Update, December 11: Occidental Petroleum said it has finalized a deal to acquire CrownRock for $10.8 billion, plus take on $1.2 billion of the Midland company’s debt. In a statement issued by Occidental, Tim Dunn said “Occidental’s purchase of CrownRock is a multi-win proposition for CrownRock, our employees and customers, and our community.”

Tim Dunn contains multitudes. His roles include West Texas billionaire, powerful behind-the-scenes right-wing political activist and donor, Christian nationalist, lay preacher, and grandfather. And he may soon cross another—oilman—off the list, giving him more time for his other interests.

The Wall Street Journal reports that Houston-based Occidental Petroleum is in talks to acquire CrownRock, the jewel of Dunn’s CrownQuest Operating company. CrownRock owns the wells and oil reserves; CrownQuest harvests the fossil fuels. Presumably, after the deal, Occidental would take over operations, leaving CrownQuest with little to do.

The newspaper says the deal could be worth more than $10 billion. Not all of it will go to Dunn. The headline figure includes debt, and a Houston private equity firm, Lime Rock, owns an estimated 60 percent of CrownRock. Still, there’s a lot to go around, and Dunn and his family are in line for a nice payday.

If that happens, the Dunns will have a lot of time on their hands. Tim Dunn is the chief executive of both companies, and three of his sons work at CrownQuest—as chief financial officer, vice president of engineering, and manager of geology, respectively. All of this suggests that a bevy of cash-rich Dunns will be running around Midland in the near future. They aren’t the kind of family to spend lots of time fly-fishing in Wyoming.

Dunn has profoundly shaped the Texas political landscape in recent years. He and a political action committee that he funds back right-wing candidates, including challengers to Republicans he deems too moderate. The PAC in question, Defend Texas Liberty, has been in the news recently for giving Lieutenant Governor Dan Patrick $1 million in cash and a $2 million forgivable loan, which Patrick refused to give back even after the head of the PAC had an hours-long meeting with a prominent white nationalist neo-Nazi leader. This incident only scratches the surface of Dunn’s political activities. If this is what he does as a mere billionaire, the mind boggles at what he might do as a multibillionaire.

The deal also says a lot about the state of the Texas oil industry. Put succinctly, it’s good to control acreage in the Permian Basin. Holdings in the nation’s most valuable oil field are at a premium right now. Earlier this year, ExxonMobil swooped in and acquired Permian giant Pioneer Natural Resources for a cool $64.5 billion. Wall Street is in a mood to look favorably on the largest companies, so Big Oil is looking for ways to get bigger. The result, to quote the Journal: “It’s a seller’s market in the U.S. oil patch.”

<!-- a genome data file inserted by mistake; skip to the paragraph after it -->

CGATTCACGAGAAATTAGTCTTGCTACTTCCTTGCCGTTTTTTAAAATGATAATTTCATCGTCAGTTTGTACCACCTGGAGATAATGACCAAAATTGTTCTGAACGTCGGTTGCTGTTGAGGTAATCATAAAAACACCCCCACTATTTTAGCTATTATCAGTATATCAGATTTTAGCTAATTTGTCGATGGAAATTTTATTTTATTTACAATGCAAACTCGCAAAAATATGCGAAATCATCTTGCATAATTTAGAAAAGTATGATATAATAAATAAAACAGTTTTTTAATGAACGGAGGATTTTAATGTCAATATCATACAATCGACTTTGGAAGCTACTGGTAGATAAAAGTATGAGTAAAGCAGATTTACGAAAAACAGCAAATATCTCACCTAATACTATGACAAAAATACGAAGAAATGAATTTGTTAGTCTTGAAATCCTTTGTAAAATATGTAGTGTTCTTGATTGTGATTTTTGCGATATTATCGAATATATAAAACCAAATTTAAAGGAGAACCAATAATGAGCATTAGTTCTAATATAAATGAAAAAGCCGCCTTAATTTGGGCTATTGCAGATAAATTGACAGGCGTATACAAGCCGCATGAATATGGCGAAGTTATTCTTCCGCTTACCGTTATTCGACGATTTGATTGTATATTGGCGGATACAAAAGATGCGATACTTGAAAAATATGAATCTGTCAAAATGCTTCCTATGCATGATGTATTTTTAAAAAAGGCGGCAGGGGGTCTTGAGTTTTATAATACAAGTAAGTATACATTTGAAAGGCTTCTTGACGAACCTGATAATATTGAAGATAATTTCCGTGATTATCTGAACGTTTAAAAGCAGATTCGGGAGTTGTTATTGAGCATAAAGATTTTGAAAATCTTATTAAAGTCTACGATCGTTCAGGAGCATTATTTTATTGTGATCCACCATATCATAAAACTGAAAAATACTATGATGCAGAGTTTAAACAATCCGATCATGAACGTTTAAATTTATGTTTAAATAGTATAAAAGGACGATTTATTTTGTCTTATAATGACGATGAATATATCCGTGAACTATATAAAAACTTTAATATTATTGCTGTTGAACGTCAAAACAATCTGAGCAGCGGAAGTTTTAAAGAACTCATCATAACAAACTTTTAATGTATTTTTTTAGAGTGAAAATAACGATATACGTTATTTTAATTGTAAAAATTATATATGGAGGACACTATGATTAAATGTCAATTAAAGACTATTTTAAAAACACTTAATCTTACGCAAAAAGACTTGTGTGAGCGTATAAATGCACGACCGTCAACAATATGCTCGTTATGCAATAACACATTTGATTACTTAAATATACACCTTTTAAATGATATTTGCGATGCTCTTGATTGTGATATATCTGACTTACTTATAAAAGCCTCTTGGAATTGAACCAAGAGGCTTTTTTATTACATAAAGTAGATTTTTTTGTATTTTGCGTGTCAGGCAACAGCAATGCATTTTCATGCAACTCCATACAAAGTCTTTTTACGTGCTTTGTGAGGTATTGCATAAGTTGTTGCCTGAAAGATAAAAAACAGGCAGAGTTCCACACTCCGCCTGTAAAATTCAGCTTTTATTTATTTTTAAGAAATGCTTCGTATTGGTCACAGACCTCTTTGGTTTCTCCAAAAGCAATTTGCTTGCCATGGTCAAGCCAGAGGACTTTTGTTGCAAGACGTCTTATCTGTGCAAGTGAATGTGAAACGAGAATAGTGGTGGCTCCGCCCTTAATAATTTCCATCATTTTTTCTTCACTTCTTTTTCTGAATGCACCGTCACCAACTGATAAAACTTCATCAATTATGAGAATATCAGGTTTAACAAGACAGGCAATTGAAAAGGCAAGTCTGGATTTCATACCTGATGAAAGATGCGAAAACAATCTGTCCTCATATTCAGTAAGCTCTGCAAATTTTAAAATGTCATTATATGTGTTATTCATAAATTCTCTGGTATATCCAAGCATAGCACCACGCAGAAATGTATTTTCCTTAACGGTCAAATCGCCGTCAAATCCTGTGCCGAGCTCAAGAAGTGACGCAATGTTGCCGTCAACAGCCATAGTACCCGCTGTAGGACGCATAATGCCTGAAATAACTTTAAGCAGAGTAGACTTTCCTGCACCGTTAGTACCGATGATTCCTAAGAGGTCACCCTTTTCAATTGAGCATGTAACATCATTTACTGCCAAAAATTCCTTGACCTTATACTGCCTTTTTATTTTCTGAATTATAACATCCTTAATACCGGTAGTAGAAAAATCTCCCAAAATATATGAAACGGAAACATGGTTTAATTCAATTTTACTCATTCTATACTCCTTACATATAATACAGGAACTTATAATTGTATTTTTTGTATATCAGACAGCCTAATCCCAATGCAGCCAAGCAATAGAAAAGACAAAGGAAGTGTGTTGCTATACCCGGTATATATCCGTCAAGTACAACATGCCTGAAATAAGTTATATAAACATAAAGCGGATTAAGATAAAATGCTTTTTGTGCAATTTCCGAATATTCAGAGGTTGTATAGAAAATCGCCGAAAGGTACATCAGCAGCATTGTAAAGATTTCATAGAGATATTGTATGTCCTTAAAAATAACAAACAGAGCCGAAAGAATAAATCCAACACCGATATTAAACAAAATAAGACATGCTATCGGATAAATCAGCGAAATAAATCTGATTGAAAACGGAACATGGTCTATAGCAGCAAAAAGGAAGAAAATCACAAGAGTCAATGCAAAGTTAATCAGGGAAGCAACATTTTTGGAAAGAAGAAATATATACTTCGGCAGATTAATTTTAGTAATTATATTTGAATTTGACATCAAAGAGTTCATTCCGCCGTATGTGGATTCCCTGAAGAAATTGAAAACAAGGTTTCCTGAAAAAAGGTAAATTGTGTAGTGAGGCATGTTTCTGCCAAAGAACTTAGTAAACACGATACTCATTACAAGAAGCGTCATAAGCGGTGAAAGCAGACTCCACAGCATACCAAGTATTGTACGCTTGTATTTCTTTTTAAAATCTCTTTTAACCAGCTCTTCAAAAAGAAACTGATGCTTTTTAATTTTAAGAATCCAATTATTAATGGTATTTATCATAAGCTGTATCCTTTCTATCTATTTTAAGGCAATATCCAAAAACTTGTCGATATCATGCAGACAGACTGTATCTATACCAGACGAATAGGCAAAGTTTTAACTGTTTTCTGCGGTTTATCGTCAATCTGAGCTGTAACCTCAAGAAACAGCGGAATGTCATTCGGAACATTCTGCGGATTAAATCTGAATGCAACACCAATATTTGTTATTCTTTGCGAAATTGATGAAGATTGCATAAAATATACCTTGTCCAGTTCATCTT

For Oxy, the purchase of CrownRock may say a lot about the future of fossil fuels. The Houston company, led by Vicki Hollub, has been making waves by investing in projects to suck carbon dioxide out of the air and store it underground. The CrownRock deal would further underscore that Big Oil doesn’t have to choose between developing fossil fuel reserves and getting into the carbon-wrangling, zero greenhouse gas emissions business. These companies can afford to do both. The approach generates cognitive dissonance, but also potential profits.

Global leaders are now meeting in Dubai for the United Nations’ COP28 climate change summit, at which countries are taking stock of their progress toward meeting commitments to limit greenhouse gas emissions—and making promises about new efforts. According to reporting from the BBC, the host nation, the United Arab Emirates, plans to use the gathering to develop its own new international fossil fuel projects.

Back in Texas, what’s the next shoe to drop? CrownQuest (thanks to the wells owned by CrownRock) was the eighth-largest oil producer in the state last year. Coming in at number five was another private company that could be ripe for the taking: Endeavor Energy Resources, led by octogenarian Autry Stephens of Midland. No doubt investment bankers with PowerPoint presentations are working to convince Stephens that it’s time to sell.

As for Tim Dunn, he’s already working on something new. Texas Monthly reported a couple of months ago that he had invested $5 million in a company built by Donald Trump’s former digital director Brad Parscale, who has moved to Midland. Now Dunn will have more time and cash with which to inject his ideology into the politics of Texas—and potentially the nation.